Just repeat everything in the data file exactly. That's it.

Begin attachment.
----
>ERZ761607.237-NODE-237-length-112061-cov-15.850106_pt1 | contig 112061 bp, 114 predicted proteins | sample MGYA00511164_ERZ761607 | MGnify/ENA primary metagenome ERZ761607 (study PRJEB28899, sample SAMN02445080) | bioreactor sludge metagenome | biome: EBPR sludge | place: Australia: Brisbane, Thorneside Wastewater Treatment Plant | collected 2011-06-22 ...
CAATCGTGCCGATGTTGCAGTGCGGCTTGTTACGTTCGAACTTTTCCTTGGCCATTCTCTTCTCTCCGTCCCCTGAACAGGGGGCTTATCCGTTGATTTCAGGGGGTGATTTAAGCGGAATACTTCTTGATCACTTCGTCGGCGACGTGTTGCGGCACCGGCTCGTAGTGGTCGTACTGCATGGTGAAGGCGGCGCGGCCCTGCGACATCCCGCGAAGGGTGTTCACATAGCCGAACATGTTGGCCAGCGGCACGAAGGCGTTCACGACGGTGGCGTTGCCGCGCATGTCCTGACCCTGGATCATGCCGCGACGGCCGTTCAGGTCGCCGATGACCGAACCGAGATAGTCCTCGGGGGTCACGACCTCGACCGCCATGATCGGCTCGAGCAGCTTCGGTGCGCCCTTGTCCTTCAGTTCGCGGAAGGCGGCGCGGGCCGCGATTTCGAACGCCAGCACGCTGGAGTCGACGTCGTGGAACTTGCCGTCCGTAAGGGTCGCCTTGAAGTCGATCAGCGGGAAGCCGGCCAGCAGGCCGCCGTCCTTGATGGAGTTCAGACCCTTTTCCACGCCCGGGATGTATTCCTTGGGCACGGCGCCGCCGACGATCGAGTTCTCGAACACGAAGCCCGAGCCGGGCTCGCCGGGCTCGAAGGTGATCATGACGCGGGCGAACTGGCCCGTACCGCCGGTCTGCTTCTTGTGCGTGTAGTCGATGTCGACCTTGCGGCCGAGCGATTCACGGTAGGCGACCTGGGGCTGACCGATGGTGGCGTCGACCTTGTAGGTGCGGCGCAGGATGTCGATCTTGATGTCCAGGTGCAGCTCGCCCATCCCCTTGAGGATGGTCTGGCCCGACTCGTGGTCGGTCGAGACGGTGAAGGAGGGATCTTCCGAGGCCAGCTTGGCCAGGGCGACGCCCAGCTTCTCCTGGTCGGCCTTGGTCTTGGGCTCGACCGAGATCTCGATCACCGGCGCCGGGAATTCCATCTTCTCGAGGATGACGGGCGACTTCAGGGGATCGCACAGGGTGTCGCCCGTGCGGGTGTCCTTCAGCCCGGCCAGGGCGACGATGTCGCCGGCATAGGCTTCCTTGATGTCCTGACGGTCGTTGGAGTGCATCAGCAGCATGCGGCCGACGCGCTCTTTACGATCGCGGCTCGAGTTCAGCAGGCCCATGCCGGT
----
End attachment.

>ERZ761607.237-NODE-237-length-112061-cov-15.850106_pt1 | contig 112061 bp, 114 predicted proteins | sample MGYA00511164_ERZ761607 | MGnify/ENA primary metagenome ERZ761607 (study PRJEB28899, sample SAMN02445080) | bioreactor sludge metagenome | biome: EBPR sludge | place: Australia: Brisbane, Thorneside Wastewater Treatment Plant | collected 2011-06-22 ...
CAATCGTGCCGATGTTGCAGTGCGGCTTGTTACGTTCGAACTTTTCCTTGGCCATTCTCTTCTCTCCGTCCCCTGAACAGGGGGCTTATCCGTTGATTTCAGGGGGTGATTTAAGCGGAATACTTCTTGATCACTTCGTCGGCGACGTGTTGCGGCACCGGCTCGTAGTGGTCGTACTGCATGGTGAAGGCGGCGCGGCCCTGCGACATCCCGCGAAGGGTGTTCACATAGCCGAACATGTTGGCCAGCGGCACGAAGGCGTTCACGACGGTGGCGTTGCCGCGCATGTCCTGACCCTGGATCATGCCGCGACGGCCGTTCAGGTCGCCGATGACCGAACCGAGATAGTCCTCGGGGGTCACGACCTCGACCGCCATGATCGGCTCGAGCAGCTTCGGTGCGCCCTTGTCCTTCAGTTCGCGGAAGGCGGCGCGGGCCGCGATTTCGAACGCCAGCACGCTGGAGTCGACGTCGTGGAACTTGCCGTCCGTAAGGGTCGCCTTGAAGTCGATCAGCGGGAAGCCGGCCAGCAGGCCGCCGTCCTTGATGGAGTTCAGACCCTTTTCCACGCCCGGGATGTATTCCTTGGGCACGGCGCCGCCGACGATCGAGTTCTCGAACACGAAGCCCGAGCCGGGCTCGCCGGGCTCGAAGGTGATCATGACGCGGGCGAACTGGCCCGTACCGCCGGTCTGCTTCTTGTGCGTGTAGTCGATGTCGACCTTGCGGCCGAGCGATTCACGGTAGGCGACCTGGGGCTGACCGATGGTGGCGTCGACCTTGTAGGTGCGGCGCAGGATGTCGATCTTGATGTCCAGGTGCAGCTCGCCCATCCCCTTGAGGATGGTCTGGCCCGACTCGTGGTCGGTCGAGACGGTGAAGGAGGGATCTTCCGAGGCCAGCTTGGCCAGGGCGACGCCCAGCTTCTCCTGGTCGGCCTTGGTCTTGGGCTCGACCGAGATCTCGATCACCGGCGCCGGGAATTCCATCTTCTCGAGGATGACGGGCGACTTCAGGGGATCGCACAGGGTGTCGCCCGTGCGGGTGTCCTTCAGCCCGGCCAGGGCGACGATGTCGCCGGCATAGGCTTCCTTGATGTCCTGACGGTCGTTGGAGTGCATCAGCAGCATGCGGCCGACGCGCTCTTTACGATCGCGGCTCGAGTTCAGCAGGCCCATGCCGGT